Just as with heart disease, many people assume that osteoporosis will occur as a normal part of aging. However, just as there is nothing natural or normal about having a heart attack, it is not natural to fracture a wrist from an accident, or breaking a hip from slipping. Neither is your spine collapsing or bending, becoming painful, rounded, and humped. Bone is a living, growing tissue that can repair itself, and is vital to the body, supporting you and protecting our soft inner organs from injury. Built to be both strong and flexible, bones are supposed to grow and change with our bodies.
Osteoporosis means “porous bones”, and is a disease that occurs when the body loses too much calcium, fails to make enough new bone tissue, or produces too little bone. This causes bones to become weak and makes breaks more likely, as well as hunched backs with age. But this is not a normal part of the aging process, it means something is wrong with your body.
Often, osteoporosis is one of the greatest obstacles to ageing healthily, and with vitality. According to the US National Osteoporosis Foundation, an estimated 54 million U.S adults are at risk for osteoporosis and low bone mass. The story is the same in many countries. More than half of the adult population over age 50 is at risk of breaking a bone and should be concerned about bone health. For young people, proper nutrition and physical activity are critical to reaching peak bone mass and preventing broken bones later in life. According to the International Osteoporosis Foundation, your doctor can evaluate you to determine if you need a bone density test. The IOF has a one-minute online osteoporosis test you can take and then bring the results to your next doctor’s appointment to discuss.
From DrWeil.com: There are actually two different types of bone – both of which lose bone mass later in life, but at different times.
- Trabecular bone refers to the inner portion of bone that contains calcium in lattice crystal-like structures. The years that comprise childhood through young adulthood are critical for depositing calcium in trabecular bone, which then provides a reserve of this mineral in later life. Trabecular bone is sensitive to several hormones, including oestrogen, which control the amount of calcium deposited and withdrawn. The calcium in trabecular bone is used by the body when blood calcium levels are low. After age 30, a gradual loss in trabecular bone begins to occur.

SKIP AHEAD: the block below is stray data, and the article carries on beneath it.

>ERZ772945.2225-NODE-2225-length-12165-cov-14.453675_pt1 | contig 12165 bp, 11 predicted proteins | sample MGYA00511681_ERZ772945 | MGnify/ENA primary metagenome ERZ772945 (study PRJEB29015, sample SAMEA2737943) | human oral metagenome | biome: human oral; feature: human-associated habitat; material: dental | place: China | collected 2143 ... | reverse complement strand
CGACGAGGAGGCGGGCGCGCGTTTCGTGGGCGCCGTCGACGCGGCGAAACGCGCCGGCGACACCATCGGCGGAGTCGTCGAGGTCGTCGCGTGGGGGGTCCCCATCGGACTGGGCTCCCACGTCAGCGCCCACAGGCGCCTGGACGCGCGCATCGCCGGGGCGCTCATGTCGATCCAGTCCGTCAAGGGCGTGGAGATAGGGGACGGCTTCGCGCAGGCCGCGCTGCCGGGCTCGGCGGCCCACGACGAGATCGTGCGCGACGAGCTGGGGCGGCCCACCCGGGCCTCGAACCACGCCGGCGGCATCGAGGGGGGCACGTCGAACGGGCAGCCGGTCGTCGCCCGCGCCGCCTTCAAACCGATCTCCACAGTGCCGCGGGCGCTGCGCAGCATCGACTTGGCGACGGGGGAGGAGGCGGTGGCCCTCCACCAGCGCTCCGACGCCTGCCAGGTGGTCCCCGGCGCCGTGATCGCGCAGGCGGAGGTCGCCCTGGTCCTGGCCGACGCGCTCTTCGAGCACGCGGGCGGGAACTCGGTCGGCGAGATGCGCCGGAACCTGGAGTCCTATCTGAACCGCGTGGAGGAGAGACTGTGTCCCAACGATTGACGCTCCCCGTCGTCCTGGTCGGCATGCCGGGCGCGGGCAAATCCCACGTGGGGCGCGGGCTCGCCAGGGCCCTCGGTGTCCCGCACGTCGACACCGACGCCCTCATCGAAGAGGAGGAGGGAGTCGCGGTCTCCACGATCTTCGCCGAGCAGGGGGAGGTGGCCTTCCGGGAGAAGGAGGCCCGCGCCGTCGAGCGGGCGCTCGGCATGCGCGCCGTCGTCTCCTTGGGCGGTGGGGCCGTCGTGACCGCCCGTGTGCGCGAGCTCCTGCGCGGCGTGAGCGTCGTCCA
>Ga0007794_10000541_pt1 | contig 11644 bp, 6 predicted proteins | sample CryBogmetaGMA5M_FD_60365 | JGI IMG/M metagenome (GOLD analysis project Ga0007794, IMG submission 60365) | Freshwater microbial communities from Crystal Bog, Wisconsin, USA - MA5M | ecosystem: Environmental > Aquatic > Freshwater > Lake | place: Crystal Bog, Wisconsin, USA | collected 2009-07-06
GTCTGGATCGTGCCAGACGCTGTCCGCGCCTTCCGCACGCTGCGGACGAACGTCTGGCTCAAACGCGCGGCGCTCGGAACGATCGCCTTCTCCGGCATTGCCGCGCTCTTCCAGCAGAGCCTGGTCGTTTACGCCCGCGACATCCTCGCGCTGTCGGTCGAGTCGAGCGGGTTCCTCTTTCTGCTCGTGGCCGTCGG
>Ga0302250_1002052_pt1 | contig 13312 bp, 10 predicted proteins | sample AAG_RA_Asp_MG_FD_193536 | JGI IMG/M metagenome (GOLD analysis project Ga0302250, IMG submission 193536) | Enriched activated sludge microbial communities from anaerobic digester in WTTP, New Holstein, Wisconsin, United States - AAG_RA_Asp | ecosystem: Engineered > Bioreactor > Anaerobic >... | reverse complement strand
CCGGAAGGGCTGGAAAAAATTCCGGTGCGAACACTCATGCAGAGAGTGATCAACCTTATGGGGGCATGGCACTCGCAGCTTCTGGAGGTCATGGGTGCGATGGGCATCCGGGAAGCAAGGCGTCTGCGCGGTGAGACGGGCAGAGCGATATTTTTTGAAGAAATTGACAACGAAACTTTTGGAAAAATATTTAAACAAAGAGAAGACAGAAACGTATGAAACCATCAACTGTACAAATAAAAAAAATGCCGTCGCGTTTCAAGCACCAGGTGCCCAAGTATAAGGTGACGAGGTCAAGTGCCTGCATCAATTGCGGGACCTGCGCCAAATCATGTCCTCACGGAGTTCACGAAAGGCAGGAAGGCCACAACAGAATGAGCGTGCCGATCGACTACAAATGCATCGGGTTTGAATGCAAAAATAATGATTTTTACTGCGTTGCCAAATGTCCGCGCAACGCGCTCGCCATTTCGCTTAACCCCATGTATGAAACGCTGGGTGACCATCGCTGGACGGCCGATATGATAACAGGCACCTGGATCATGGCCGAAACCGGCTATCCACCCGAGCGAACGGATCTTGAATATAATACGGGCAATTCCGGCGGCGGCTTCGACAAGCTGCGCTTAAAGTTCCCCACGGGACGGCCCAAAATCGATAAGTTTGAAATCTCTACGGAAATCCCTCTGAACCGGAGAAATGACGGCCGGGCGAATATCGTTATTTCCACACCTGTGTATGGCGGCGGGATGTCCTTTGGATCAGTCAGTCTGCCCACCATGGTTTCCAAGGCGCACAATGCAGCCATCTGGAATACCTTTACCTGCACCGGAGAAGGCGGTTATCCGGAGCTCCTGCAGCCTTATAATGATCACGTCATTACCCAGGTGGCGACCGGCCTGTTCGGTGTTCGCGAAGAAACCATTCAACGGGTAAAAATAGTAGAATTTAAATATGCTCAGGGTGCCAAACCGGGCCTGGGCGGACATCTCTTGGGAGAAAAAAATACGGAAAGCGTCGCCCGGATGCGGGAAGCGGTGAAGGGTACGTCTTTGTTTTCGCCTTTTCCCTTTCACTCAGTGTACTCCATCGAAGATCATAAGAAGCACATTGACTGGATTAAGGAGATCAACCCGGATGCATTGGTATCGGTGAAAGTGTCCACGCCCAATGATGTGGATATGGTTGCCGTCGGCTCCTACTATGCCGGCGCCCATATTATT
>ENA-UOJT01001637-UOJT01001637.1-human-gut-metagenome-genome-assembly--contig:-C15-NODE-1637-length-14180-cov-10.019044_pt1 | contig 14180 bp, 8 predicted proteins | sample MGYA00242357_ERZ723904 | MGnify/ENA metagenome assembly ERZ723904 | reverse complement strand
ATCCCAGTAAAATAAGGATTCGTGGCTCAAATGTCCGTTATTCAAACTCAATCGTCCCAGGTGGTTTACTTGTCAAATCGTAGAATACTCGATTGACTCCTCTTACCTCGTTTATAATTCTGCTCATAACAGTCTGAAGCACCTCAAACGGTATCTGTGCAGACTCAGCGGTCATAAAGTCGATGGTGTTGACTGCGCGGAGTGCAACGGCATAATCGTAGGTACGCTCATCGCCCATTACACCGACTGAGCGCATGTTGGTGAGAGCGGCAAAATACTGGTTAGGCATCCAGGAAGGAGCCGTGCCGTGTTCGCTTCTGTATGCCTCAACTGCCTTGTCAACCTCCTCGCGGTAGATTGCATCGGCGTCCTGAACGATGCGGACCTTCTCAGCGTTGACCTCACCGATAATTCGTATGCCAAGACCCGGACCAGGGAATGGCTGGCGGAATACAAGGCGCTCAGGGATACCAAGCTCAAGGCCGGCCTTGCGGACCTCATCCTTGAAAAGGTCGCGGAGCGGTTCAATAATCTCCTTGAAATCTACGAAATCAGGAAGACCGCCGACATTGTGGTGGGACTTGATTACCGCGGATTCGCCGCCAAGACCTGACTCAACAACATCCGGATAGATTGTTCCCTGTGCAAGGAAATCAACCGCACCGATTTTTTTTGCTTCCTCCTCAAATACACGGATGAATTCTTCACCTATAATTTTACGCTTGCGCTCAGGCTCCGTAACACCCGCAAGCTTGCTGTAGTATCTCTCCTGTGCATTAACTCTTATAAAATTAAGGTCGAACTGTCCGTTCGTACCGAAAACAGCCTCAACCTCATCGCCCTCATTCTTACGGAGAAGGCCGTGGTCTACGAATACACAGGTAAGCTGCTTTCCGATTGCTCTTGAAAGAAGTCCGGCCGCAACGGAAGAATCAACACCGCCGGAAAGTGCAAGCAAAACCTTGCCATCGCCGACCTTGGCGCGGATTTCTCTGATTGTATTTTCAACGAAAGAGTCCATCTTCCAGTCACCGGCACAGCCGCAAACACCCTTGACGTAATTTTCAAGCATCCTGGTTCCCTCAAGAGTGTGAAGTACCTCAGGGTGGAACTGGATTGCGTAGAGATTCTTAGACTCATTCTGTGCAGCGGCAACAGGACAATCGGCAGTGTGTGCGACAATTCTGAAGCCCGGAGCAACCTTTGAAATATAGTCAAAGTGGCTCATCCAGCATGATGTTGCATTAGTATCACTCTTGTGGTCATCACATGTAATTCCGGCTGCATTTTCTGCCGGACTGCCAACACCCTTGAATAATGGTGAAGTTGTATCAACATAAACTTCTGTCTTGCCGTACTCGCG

- Cortical bone is the dense layer that forms the outer shell of bone. While Both types of bone are crucial to bone strength and both contain calcium, cortical bone does not give up its reserves as readily as trabecular bone, and does not begins to decline in mass until after about age 40.
You can discover and treat osteoporosis before you break a bone or develop a fracture. There is medication, as well as diet and exercise regimens that you can undertake to prevent or treat osteoporosis, which will allow you freedom and mobility as you age.
Weight-bearing exercise builds bone, and can delay or slow bone loss with age. Vitamin D is vital to bone health, as is calcium, and vitamin K is important as well. Cortisol, the hormone most associated with chronic stress, is detrimental to bone health and can take a toll over long periods of time, so make sure to take some time out for yourself, to calm and centre. Yoga has benefits in both the weight-bearing exercise category as well as the stress-relief category and is an excellent place to start.
The earlier you start these habits, the longer your bones will remain strong and healthy, but also remember, it’s never too late to start!